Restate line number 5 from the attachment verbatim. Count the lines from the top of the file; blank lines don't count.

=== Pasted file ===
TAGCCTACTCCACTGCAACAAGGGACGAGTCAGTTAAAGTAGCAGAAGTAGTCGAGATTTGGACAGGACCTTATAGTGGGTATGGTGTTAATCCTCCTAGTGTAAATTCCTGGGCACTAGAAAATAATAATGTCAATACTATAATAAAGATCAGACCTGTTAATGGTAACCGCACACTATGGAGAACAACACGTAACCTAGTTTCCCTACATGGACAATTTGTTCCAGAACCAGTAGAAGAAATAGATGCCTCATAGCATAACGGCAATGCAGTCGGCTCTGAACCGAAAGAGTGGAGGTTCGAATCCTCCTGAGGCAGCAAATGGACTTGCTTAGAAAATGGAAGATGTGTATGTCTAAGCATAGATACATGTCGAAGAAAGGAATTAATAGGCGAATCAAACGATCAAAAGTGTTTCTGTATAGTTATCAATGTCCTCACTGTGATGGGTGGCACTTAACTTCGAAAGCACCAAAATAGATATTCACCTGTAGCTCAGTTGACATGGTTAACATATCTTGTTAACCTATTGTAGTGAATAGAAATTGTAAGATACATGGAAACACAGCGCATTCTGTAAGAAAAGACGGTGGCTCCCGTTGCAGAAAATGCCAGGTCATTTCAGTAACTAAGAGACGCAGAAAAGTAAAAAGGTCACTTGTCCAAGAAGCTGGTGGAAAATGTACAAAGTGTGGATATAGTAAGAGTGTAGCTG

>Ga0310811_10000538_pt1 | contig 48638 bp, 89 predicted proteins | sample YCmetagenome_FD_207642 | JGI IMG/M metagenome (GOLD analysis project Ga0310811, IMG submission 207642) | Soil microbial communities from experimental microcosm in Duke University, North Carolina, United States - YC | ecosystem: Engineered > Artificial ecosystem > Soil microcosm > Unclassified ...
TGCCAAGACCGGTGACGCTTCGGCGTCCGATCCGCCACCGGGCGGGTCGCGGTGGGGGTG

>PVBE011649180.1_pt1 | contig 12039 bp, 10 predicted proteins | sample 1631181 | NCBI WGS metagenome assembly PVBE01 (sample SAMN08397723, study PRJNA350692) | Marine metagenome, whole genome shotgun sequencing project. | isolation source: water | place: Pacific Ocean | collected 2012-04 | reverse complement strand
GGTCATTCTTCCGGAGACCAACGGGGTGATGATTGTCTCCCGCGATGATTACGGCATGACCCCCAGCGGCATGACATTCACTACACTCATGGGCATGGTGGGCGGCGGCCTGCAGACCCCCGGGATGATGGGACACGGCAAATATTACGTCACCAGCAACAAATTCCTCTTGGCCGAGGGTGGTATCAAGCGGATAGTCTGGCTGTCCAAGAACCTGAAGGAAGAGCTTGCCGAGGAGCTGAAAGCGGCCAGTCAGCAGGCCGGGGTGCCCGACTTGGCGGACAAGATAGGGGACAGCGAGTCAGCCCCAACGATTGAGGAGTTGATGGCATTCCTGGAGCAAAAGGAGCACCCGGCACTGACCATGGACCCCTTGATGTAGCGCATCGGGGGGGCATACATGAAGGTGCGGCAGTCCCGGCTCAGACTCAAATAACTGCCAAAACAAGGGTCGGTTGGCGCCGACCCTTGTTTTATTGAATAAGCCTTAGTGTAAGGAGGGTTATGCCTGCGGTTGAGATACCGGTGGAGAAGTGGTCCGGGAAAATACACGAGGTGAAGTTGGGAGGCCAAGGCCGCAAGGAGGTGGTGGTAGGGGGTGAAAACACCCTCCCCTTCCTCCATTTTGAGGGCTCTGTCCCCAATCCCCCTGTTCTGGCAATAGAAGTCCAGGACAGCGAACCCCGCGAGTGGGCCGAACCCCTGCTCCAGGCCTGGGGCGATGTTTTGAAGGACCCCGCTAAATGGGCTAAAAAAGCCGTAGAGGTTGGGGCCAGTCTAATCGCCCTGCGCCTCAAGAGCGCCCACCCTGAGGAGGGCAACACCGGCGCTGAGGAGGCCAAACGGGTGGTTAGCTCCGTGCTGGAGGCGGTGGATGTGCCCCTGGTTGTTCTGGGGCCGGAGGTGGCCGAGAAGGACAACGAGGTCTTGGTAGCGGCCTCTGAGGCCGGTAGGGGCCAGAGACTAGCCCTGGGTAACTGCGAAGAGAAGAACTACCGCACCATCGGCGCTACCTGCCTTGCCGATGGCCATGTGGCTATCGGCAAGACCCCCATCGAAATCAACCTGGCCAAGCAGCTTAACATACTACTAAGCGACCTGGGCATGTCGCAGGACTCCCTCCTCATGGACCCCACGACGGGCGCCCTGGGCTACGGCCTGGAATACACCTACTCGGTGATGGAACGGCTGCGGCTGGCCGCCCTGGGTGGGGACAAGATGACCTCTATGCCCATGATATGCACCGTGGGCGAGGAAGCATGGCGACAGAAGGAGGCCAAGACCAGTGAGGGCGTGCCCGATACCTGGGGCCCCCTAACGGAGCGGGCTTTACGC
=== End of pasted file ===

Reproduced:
GGTCATTCTTCCGGAGACCAACGGGGTGATGATTGTCTCCCGCGATGATTACGGCATGACCCCCAGCGGCATGACATTCACTACACTCATGGGCATGGTGGGCGGCGGCCTGCAGACCCCCGGGATGATGGGACACGGCAAATATTACGTCACCAGCAACAAATTCCTCTTGGCCGAGGGTGGTATCAAGCGGATAGTCTGGCTGTCCAAGAACCTGAAGGAAGAGCTTGCCGAGGAGCTGAAAGCGGCCAGTCAGCAGGCCGGGGTGCCCGACTTGGCGGACAAGATAGGGGACAGCGAGTCAGCCCCAACGATTGAGGAGTTGATGGCATTCCTGGAGCAAAAGGAGCACCCGGCACTGACCATGGACCCCTTGATGTAGCGCATCGGGGGGGCATACATGAAGGTGCGGCAGTCCCGGCTCAGACTCAAATAACTGCCAAAACAAGGGTCGGTTGGCGCCGACCCTTGTTTTATTGAATAAGCCTTAGTGTAAGGAGGGTTATGCCTGCGGTTGAGATACCGGTGGAGAAGTGGTCCGGGAAAATACACGAGGTGAAGTTGGGAGGCCAAGGCCGCAAGGAGGTGGTGGTAGGGGGTGAAAACACCCTCCCCTTCCTCCATTTTGAGGGCTCTGTCCCCAATCCCCCTGTTCTGGCAATAGAAGTCCAGGACAGCGAACCCCGCGAGTGGGCCGAACCCCTGCTCCAGGCCTGGGGCGATGTTTTGAAGGACCCCGCTAAATGGGCTAAAAAAGCCGTAGAGGTTGGGGCCAGTCTAATCGCCCTGCGCCTCAAGAGCGCCCACCCTGAGGAGGGCAACACCGGCGCTGAGGAGGCCAAACGGGTGGTTAGCTCCGTGCTGGAGGCGGTGGATGTGCCCCTGGTTGTTCTGGGGCCGGAGGTGGCCGAGAAGGACAACGAGGTCTTGGTAGCGGCCTCTGAGGCCGGTAGGGGCCAGAGACTAGCCCTGGGTAACTGCGAAGAGAAGAACTACCGCACCATCGGCGCTACCTGCCTTGCCGATGGCCATGTGGCTATCGGCAAGACCCCCATCGAAATCAACCTGGCCAAGCAGCTTAACATACTACTAAGCGACCTGGGCATGTCGCAGGACTCCCTCCTCATGGACCCCACGACGGGCGCCCTGGGCTACGGCCTGGAATACACCTACTCGGTGATGGAACGGCTGCGGCTGGCCGCCCTGGGTGGGGACAAGATGACCTCTATGCCCATGATATGCACCGTGGGCGAGGAAGCATGGCGACAGAAGGAGGCCAAGACCAGTGAGGGCGTGCCCGATACCTGGGGCCCCCTAACGGAGCGGGCTTTACGC